• Otherwise, you can also do the rejection sampling at the bit level (That's throwing away some results, so that others are still uniform to each other): Draw a number from 0 to 9 and if it is 8 or 9, ignore it and draw again. Now you can use the binary representation of the numbers 0-7 as 3 bit for the long binary result. Repeat this and concatenate the 3-bit blocks.

You can even combine these techniques to optimize the number of rejected results, but that's probably going too far, these simple solutions should work.

PS: Concerning your first conclusion

That must be why you shouldn't just use raw integers as random numbers in a computer program.

That statement is just not true. RNGs usually run on integers, and there are different RNGs for different tasks. What else should you use as random numbers? Floating point numbers are much worse to handle than integers, and even harder to actually proof statistical properties Therefore, RNGs use integers, because they are better than anything else, but the properties depend on the actual RNG. For example linear congruential generators and similar constructions are REALLY fast and have a long period, but their randomness has poor quality due to a large correlation of sequential elements. Linear feedback shift registers offer randomness of higher quality, but it is also possible to predict the stream from a short sequence of outputs. For statistical purposes the Mersenne Twister offers probably the best performance and high quality randomness.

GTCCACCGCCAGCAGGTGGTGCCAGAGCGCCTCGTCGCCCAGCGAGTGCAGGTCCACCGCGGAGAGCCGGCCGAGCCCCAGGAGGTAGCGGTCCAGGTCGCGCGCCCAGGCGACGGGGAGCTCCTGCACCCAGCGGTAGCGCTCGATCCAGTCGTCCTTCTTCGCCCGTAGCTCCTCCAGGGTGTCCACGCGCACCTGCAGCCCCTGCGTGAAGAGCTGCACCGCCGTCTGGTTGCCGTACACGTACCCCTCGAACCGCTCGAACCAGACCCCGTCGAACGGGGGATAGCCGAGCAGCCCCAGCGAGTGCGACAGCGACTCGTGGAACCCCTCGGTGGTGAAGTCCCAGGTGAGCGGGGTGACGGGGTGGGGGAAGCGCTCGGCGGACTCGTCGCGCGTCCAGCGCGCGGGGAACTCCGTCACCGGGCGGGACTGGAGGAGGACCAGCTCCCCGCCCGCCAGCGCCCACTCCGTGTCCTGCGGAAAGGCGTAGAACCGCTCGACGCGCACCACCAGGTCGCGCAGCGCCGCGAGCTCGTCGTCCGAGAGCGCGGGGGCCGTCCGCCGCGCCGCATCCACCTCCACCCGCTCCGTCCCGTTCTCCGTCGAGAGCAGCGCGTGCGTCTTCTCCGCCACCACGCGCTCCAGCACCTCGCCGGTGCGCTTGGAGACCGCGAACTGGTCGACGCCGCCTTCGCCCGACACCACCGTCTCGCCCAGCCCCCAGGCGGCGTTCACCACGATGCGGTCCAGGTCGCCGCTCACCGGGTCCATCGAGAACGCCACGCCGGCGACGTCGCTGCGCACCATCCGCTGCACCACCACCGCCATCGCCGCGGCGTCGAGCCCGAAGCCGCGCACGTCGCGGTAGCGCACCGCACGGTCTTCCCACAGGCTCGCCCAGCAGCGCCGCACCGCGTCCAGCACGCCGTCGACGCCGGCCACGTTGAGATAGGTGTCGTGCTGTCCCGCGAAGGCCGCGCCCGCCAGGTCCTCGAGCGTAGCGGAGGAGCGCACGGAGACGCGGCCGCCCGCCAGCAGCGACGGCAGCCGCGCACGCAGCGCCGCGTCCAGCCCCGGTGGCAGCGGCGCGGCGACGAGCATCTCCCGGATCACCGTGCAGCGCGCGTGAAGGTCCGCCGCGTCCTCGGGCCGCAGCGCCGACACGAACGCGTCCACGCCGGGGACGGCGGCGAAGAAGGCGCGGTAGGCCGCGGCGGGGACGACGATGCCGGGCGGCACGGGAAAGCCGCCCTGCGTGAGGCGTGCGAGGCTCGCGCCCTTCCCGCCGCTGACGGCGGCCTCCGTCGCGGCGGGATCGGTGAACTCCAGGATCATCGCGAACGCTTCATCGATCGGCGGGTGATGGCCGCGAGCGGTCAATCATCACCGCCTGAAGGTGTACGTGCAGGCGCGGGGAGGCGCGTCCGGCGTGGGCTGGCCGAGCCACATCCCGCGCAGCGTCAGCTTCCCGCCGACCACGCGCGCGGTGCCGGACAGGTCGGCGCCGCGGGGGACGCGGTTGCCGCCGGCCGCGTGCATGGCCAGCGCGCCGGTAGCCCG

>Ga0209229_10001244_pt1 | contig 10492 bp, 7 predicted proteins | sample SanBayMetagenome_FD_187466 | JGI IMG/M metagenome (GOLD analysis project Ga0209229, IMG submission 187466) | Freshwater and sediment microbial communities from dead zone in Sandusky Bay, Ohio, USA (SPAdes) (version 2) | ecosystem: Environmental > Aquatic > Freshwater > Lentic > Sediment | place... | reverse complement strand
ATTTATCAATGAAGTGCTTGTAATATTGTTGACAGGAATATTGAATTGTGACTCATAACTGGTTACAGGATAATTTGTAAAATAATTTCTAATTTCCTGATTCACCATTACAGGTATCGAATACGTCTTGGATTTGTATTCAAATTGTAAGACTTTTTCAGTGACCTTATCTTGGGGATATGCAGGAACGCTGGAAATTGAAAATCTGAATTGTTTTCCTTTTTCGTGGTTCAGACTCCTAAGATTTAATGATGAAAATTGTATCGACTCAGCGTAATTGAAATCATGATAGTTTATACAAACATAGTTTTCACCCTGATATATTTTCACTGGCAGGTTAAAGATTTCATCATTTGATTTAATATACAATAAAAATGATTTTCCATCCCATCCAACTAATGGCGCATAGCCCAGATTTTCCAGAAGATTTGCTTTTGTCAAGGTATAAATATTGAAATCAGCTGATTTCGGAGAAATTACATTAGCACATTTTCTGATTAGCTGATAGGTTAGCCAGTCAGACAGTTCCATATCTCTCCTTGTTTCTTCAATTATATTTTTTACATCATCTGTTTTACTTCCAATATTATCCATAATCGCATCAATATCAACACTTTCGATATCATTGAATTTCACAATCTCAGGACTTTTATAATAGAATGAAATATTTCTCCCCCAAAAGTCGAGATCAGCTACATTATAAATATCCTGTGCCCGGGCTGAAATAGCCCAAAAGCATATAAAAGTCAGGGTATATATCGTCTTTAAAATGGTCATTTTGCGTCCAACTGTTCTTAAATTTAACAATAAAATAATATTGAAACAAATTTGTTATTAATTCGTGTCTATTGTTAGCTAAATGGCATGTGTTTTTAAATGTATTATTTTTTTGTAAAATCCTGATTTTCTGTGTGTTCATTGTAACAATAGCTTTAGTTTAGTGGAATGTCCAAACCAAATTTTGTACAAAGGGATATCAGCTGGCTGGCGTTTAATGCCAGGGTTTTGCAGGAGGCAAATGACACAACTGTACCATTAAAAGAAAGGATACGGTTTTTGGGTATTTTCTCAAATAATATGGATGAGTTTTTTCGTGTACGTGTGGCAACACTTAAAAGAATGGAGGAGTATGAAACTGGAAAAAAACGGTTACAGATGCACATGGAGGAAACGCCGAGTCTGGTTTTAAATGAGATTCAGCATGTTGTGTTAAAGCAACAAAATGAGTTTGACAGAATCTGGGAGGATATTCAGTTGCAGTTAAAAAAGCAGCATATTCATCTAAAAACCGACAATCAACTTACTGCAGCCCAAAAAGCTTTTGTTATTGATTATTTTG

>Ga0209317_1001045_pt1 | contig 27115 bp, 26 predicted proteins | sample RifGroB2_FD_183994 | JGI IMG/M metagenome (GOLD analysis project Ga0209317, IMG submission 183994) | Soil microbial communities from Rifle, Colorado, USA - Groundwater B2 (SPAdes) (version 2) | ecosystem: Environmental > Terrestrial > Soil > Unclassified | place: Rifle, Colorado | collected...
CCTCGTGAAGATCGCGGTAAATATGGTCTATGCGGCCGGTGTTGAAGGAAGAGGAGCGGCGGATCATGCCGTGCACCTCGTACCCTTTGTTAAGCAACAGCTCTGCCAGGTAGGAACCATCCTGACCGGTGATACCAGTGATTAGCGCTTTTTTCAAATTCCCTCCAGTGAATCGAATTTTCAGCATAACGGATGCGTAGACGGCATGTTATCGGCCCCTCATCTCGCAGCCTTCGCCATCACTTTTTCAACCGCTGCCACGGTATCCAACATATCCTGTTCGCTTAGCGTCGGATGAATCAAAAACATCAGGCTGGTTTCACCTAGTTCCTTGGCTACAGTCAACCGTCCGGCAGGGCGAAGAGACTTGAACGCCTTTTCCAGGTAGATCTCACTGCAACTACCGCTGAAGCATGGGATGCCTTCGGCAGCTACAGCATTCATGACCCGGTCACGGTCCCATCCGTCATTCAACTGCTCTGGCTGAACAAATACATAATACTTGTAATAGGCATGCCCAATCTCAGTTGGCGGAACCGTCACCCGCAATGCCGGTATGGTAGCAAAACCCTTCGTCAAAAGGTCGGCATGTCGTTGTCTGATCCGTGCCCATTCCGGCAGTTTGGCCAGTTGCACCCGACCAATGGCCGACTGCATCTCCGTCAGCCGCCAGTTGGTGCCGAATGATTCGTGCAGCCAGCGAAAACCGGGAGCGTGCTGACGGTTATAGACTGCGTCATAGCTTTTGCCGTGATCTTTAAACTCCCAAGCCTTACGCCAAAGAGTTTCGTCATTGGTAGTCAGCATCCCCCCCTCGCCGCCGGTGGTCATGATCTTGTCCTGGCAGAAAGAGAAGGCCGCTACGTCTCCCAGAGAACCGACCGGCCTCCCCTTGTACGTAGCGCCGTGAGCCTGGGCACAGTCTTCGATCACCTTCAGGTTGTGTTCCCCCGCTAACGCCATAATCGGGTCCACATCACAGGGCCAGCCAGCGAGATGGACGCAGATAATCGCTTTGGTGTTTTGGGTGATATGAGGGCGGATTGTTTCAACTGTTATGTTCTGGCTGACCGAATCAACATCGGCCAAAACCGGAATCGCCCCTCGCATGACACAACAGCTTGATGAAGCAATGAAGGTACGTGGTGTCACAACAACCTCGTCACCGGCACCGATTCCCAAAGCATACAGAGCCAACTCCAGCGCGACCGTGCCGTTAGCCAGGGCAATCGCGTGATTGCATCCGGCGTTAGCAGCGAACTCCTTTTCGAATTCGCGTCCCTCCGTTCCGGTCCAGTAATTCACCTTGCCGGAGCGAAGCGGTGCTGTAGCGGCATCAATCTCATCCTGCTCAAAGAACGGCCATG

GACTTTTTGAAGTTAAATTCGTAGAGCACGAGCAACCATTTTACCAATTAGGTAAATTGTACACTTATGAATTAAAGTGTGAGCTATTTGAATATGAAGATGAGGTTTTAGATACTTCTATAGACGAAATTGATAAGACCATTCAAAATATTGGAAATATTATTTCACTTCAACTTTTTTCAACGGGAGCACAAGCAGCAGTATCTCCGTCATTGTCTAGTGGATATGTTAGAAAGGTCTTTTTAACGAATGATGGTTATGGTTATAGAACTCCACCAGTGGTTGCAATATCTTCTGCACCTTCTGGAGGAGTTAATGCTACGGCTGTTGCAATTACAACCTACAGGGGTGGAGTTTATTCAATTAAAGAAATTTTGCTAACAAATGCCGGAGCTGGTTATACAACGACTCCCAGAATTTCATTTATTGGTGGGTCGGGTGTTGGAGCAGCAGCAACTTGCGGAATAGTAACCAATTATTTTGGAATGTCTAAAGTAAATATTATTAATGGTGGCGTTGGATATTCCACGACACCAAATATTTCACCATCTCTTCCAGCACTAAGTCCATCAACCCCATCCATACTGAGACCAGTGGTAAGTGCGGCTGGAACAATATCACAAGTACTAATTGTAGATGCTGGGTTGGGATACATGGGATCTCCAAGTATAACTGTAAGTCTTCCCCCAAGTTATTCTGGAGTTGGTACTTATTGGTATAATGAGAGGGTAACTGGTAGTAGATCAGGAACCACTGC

But for cryptography, you need other properties (check the first link in this post). For actual computer programs: You should use the implementations in the standard libraries for secure PRNGs, e.g. SecureRandom in java.

Anyway, hashing is usually done to have the one-way property, s.t. you can not compute back to the original message/object/input/... E.g. if you have hashed values, you can compare if two items are the same, but nothing else. If you have to guess this item, you can't.

share|improve this answer
    
Many thanks tylo good answer. I think I meant in my 'first conclusion' that we shouldn't use raw random numbers as a cryptographic key without some sort of post-processing as there are long repeated sequences of 0011 if the numbers are converted directly from ASCII to binary. –  liquin Oct 22 '13 at 9:09
    
There's your problem: The symbol "1" in ascii is not the number 1. It is a symbol in the ascii table, which has the code 01100001, as you found out yourself. An easy conversion can be achieved by "int one = '1' - '0' " –  tylo Oct 22 '13 at 10:35
    
That is correct they are as a string at the moment, hence the ASCII conversion. If I convert each number to integers then I get the following binary: 0=0, 1=1, 2=10, 3=11, 4=100, 5=101, 6=110, 7=111, 8=1000, 9=1001. If you left pad those binary results with 0's they are the same as the last 4-bits of the ASCII representations. At any rate I can't convert a long set of numbers into an integer and then feed it into the hash because it exceeds an int64 which maxes out at unsigned 18,446,744,073,709,551,615 and also the hash function only supports string input anyway. –  liquin Oct 23 '13 at 8:02